The Birth

Stardeath And White Dwarfs

Warner Brothers, 2009

http://www.stardeathandwhitedwarfs.com

REVIEW BY: Benjamin Ray

ORIGINALLY PUBLISHED: 08/24/2014

Don’t think about the Flaming Lips.

I know. You probably weren’t. But when I mention the name Dennis Coyne, you will immediately think of his uncle Wayne, frontman for the Lips. You will then learn that these guys opened for the Lips on tour and wonder how they could manage to distance themselves as anything other than Lips-lite.

The younger Coyne definitely draws on the sound and sensibility of his uncle’s band here – which is inevitable – but slows down the tempo and makes this a spacier, prog rock and left-field pop outing that draws from our favorite bands of the ‘70s without really transcending them.

This is not unusual for a debut, of course, and it’s evident from The Birth that this band has a bright future. The sunny “Keep Score” blends mid-period Beach Boys and early career post-Syd Pink Floyd into a laconic pop haze, while “The Birth” has a similar approach but with a spacier into, guitar crunch and then a breakdown into random effects and jamming; this leads into the fantastic “Those Who Are From The Sun Return To The Sun,” which features some killer drum work as well and the most nimble bass riffs of the year. That song and the second half of “The Birth” reminds the listener a bit of Floyd’s “On The Run,” which never really stood on its own as a song but worked as an entertaining, transitional set piece. With a little development, the song could have been a modern prog masterpiece, but instead it’s just a fun studio jam.nbtc__dv_250

It leads into the off-kilter groove of “I Can’t Get Away,” which would be a pretty good single, and the reverb-laden acoustic playing of “The Age Of The Freak,” a pretty standard psych-prog-pop song that succeeds because of the electric power chord overlay that comes in at the right time with a dramatic flourish, sometimes repeating the same note once, sometimes moving up half a note, creating an unsettling feeling on top of the bliss.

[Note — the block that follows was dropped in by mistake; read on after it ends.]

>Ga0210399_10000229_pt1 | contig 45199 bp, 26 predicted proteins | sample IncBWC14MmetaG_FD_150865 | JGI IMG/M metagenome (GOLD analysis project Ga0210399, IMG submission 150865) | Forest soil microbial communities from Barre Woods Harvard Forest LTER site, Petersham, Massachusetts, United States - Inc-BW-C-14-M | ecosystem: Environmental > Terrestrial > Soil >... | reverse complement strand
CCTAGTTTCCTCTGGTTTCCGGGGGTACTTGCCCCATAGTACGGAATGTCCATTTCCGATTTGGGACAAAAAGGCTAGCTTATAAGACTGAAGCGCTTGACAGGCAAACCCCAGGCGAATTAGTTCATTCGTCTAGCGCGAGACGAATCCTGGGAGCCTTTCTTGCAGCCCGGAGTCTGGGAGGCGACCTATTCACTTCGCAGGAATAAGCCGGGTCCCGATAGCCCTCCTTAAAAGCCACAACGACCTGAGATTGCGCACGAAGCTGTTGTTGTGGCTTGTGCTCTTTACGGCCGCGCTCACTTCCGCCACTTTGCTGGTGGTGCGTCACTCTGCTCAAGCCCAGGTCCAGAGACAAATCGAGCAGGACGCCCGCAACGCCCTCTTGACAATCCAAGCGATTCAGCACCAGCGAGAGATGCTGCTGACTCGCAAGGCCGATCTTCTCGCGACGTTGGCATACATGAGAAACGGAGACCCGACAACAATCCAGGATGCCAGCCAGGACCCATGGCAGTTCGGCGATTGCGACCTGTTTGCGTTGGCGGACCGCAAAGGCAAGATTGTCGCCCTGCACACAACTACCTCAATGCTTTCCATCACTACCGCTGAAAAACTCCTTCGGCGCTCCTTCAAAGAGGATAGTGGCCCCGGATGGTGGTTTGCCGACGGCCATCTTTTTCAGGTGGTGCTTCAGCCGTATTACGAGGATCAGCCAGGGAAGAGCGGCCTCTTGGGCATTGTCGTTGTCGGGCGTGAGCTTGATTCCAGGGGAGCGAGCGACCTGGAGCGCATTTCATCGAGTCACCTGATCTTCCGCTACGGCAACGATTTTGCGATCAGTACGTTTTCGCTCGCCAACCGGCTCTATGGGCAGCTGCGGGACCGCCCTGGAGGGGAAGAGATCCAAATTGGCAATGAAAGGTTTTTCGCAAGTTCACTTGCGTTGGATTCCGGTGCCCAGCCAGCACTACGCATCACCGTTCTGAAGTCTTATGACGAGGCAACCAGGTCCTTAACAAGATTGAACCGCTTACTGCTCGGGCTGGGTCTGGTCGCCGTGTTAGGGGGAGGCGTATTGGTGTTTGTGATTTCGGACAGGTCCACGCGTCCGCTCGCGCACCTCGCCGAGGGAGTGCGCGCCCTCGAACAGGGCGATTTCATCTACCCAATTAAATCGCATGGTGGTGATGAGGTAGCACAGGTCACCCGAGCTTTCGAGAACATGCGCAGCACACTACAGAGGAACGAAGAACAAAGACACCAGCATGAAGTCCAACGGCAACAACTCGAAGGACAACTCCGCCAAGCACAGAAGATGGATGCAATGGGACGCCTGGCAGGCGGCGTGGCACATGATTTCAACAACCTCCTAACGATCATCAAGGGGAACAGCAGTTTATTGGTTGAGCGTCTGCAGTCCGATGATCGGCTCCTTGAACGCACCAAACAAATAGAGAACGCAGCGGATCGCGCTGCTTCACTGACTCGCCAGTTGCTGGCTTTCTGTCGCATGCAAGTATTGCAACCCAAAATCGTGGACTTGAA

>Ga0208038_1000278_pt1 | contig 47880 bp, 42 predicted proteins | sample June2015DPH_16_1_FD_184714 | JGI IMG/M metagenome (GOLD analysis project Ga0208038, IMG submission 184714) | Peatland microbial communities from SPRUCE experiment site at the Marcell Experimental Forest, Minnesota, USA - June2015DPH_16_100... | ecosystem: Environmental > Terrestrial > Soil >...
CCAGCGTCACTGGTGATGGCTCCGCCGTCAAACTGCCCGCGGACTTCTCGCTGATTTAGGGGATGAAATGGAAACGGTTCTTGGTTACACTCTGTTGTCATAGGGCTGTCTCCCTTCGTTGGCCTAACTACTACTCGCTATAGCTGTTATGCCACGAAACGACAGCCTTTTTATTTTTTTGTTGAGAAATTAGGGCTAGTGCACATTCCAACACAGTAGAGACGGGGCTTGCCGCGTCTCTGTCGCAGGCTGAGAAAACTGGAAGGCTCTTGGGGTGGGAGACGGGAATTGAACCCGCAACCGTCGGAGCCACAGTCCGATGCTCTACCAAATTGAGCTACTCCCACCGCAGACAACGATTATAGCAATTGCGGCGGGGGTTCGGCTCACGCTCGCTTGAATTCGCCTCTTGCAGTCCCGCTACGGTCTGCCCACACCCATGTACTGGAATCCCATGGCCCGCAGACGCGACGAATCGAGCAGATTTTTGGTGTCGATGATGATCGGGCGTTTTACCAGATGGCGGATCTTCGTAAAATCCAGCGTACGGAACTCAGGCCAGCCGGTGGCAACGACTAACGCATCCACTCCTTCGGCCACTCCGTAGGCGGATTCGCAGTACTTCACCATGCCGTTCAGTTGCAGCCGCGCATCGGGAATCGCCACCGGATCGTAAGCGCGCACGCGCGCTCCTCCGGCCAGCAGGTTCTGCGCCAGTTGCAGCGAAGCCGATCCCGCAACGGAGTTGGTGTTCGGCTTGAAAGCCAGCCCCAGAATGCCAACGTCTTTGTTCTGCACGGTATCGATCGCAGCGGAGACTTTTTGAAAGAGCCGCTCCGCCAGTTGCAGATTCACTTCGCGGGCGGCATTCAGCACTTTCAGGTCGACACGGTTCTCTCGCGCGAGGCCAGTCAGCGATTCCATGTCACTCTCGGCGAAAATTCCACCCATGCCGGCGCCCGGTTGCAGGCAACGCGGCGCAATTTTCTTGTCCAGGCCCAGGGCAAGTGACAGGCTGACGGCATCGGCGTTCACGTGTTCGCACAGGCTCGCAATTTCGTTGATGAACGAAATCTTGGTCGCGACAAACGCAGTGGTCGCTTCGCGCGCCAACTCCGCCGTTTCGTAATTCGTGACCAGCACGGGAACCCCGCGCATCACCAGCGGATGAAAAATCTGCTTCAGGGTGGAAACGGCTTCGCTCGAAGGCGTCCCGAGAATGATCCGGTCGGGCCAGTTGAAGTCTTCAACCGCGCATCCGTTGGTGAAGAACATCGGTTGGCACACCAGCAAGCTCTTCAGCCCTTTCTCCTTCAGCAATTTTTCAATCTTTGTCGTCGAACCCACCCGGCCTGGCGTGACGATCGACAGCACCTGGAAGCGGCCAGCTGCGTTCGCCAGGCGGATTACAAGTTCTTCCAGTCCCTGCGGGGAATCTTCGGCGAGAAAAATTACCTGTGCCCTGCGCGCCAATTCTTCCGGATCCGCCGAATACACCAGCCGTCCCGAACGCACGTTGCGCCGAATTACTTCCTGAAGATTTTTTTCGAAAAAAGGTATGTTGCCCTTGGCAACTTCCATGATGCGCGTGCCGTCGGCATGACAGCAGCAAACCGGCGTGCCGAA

“Country Ballad” also draws from the early Floydian playbook, perhaps with a bit of Yes and Supertramp tossed in, while “The March” does just what its title says, moving forward with a gallop both swinging and leaden. The piece is dense and feels a lot longer than its two and a half minutes, which is a good thing, I guess.

One would hope this is all leading to a killer prog rock finale, especially given the strident “The March,” but instead things peter out with a lovely acoustic ballad called “Smoking Pot Makes Me Not Want To Kill Myself.” That cheeky humor and the relatively slight lyrics of the disc give this an air of smart-assery, of a bunch of dudes hanging out, getting high and playing their uncle’s favorite records. Because of the talent here, they are able to pull a few songs together here and a few sketches of great songs together there, giving this the feeling of an unfinished record indebted to its influences.

But as prog rock debuts go, it’s good to hear one that’s so unassuming and laidback, and in just the right light a certain song will hit at a certain time and warrant the “repeat” button. This inconsistency makes the whole of The Birth frustrating, because its best moments make you want to come back for more, but those moments only comprise about half the music.

Rating: C+

User Rating: Not Yet Rated


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